Huge win for car owners! All TSBs to be made public. The Center for Auto Safety just made the NHTSA (US Government) make public the full text of all TSBs from now on. They are the same organization that has petitioned the NHTSA & filed lawsuits to protect car owners over exploding gas tanks & other major safety issues. Whenever you drive in your car, you are safer thanks in part to a lot of work over the years by this small but very effective consumer advocacy group.

Please take a moment & say thank you by donating $5 or whatever you can to the Center for Auto Safety.

CarComplaints.com Notes: If you're looking for a vehicle with one of the most complained about transmission on the road, look no further than the 2001-2003 Toyota RAV4.

In 2001 Toyota completely redesigned the popular SUV. While some enjoyed the new look, they did not enjoy the harsh shifting, jumping from gear-to-gear and eventual transmission failure that cost owners well over $3,000 to fix. The problem stems from a malfunctioning Electronic Control Module (ECM).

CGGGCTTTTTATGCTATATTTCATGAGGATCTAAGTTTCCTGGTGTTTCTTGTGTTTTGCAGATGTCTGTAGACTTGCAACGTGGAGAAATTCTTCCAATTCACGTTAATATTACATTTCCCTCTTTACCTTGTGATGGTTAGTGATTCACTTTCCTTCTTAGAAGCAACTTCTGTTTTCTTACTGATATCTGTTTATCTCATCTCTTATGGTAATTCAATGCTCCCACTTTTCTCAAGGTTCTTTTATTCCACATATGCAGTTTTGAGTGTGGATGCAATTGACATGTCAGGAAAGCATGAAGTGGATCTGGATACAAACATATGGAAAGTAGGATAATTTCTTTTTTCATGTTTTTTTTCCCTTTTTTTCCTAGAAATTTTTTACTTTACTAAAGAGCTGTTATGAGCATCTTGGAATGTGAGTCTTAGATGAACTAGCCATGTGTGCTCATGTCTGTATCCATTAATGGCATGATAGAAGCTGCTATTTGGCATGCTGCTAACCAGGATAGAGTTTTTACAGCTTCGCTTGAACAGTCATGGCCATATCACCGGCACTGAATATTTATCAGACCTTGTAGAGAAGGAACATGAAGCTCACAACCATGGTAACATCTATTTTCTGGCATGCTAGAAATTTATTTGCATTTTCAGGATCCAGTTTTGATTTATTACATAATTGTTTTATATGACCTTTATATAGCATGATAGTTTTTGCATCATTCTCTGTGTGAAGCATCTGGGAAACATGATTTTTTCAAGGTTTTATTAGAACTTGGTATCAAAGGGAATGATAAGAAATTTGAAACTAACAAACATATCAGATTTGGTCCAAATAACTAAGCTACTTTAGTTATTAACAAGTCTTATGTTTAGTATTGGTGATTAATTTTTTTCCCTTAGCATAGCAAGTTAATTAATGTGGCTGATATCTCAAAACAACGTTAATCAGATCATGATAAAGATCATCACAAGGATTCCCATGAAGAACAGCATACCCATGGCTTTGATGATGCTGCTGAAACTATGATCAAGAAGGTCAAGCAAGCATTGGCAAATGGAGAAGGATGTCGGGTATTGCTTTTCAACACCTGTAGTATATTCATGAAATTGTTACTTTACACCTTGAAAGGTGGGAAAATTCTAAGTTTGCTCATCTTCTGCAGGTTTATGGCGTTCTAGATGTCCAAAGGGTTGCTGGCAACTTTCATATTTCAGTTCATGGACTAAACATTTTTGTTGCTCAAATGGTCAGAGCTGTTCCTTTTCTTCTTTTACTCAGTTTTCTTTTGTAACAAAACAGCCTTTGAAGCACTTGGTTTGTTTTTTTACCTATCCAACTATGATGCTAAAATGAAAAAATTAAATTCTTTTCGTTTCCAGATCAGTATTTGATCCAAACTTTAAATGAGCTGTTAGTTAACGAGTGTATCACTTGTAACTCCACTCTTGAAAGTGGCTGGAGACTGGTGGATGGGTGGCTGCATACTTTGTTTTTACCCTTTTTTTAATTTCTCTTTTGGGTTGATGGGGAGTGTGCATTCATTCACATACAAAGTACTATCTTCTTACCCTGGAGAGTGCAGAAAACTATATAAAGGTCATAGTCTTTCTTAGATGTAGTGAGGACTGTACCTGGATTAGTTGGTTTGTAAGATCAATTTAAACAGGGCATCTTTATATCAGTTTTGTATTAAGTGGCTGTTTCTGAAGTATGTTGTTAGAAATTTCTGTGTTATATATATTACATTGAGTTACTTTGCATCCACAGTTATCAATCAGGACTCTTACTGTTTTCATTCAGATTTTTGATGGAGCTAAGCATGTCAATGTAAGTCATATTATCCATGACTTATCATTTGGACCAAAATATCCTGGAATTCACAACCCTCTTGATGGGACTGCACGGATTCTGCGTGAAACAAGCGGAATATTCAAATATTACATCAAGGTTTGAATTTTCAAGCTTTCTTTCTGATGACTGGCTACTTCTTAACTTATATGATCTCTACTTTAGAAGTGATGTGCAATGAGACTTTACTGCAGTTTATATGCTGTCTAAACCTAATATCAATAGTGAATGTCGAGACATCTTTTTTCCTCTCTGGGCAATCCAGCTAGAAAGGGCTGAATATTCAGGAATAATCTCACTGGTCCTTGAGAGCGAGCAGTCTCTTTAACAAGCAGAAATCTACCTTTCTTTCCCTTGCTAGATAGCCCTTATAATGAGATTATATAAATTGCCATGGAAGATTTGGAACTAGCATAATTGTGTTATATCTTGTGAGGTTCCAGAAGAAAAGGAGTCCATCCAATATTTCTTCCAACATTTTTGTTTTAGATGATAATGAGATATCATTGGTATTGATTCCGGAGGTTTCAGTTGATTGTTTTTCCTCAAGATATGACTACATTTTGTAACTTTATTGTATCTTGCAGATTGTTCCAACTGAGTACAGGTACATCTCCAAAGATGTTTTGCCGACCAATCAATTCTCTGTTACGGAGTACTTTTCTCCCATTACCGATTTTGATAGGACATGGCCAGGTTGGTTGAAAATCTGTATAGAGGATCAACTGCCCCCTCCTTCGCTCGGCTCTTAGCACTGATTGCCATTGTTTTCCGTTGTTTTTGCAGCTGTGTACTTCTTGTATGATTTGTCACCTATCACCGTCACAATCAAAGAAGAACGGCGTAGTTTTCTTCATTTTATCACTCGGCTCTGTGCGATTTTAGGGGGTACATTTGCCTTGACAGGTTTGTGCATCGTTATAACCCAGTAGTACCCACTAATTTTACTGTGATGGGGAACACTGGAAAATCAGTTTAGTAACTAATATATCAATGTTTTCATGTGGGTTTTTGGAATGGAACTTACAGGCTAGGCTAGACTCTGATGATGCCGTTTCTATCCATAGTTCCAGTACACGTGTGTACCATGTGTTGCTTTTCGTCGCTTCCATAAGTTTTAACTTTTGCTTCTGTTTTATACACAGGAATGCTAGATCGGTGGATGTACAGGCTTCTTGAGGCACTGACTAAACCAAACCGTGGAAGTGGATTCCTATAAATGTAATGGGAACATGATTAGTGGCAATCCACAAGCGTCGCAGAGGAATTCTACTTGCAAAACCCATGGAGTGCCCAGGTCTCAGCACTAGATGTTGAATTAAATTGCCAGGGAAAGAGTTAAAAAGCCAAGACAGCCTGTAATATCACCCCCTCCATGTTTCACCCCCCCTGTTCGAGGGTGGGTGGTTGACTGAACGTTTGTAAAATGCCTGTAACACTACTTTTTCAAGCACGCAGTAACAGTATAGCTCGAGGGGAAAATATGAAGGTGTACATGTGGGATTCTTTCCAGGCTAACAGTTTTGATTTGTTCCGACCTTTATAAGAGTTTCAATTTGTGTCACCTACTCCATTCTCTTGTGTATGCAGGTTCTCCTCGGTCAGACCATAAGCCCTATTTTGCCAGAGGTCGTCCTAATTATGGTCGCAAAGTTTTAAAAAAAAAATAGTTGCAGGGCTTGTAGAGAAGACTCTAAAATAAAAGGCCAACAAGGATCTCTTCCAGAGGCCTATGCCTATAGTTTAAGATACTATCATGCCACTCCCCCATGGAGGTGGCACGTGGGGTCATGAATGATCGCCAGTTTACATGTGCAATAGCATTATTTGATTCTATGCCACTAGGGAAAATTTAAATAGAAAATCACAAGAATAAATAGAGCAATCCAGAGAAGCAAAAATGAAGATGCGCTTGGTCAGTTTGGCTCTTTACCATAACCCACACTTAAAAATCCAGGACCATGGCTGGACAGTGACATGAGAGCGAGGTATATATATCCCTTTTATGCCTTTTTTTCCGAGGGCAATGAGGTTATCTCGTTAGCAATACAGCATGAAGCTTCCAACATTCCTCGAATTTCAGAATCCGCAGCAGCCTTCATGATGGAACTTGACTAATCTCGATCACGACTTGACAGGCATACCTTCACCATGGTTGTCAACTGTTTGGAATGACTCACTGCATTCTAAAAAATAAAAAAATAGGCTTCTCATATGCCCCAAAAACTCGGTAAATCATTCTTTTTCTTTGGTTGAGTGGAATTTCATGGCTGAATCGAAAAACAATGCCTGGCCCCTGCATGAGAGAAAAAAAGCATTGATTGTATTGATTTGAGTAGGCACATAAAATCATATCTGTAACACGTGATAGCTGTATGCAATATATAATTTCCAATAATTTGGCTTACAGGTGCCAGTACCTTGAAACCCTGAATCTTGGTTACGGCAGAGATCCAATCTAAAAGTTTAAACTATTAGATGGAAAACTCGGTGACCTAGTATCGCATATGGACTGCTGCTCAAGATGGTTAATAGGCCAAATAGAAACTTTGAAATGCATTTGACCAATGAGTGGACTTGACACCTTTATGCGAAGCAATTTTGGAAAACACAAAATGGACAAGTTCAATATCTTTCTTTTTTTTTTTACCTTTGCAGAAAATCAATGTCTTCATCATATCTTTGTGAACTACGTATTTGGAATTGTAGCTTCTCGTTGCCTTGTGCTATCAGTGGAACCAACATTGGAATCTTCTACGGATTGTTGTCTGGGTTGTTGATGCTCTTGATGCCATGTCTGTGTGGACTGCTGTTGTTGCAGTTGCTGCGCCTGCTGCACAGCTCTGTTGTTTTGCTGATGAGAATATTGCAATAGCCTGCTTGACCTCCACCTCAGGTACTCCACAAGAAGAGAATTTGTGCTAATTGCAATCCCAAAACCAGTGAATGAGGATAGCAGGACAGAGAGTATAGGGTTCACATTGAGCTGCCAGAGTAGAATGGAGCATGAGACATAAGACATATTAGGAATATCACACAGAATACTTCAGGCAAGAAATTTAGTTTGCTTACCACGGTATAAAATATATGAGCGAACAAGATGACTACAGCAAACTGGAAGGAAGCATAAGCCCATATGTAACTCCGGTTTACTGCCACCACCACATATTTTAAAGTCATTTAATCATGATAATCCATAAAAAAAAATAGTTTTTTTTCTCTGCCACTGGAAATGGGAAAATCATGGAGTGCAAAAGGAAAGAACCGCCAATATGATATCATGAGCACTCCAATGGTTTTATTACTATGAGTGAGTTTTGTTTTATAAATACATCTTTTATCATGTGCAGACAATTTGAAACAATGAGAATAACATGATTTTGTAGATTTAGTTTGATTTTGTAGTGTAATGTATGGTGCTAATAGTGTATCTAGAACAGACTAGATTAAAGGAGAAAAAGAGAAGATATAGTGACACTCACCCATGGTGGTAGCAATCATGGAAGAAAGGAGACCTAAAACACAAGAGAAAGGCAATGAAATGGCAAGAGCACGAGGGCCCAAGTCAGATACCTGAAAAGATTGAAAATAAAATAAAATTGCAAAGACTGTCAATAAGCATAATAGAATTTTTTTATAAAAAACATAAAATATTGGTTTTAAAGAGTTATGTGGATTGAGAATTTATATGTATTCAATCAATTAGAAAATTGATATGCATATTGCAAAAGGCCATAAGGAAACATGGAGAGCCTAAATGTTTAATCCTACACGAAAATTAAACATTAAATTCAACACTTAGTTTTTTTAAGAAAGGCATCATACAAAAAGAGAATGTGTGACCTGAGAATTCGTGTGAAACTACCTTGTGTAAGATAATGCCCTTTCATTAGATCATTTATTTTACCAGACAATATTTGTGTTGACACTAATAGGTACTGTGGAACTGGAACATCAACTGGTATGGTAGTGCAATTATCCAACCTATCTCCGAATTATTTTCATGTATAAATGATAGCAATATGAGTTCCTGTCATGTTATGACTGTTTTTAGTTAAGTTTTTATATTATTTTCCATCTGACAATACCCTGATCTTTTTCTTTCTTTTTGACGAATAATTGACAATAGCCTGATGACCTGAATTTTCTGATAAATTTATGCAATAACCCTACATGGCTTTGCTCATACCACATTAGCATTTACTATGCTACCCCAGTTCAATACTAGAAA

Consumer outrage coupled with pressure from different agencies led Toyota to extend the warranty nationwide back in 2010. The previous power train warranty only covered 5 years/60,000 miles, while the extended warranty now covers the transmission and ECM for 10 years/150,000 miles. Toyota also pledged to reimburse any owners who had previously paid for repairs, if they had "proper proof". Good luck collecting on that one.

9.1

really awful
Typical Repair Cost:
$3,650.00
Average Mileage:
86,549 miles
Total Complaints:
11 complaints

Most Common Solutions:

  1. replace engine (10 reports)
  2. not sure (1 reports)
2002 Toyota RAV4 engine problems

engine problem

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2002 Toyota RAV4 Owner Comments

problem #11

Oct 042014

RAV4

  • Automatic transmission
  • 93,000 miles

A D V E R T I S E M E N T S

It was a dark and stormy night. Metaphorically speaking, that is.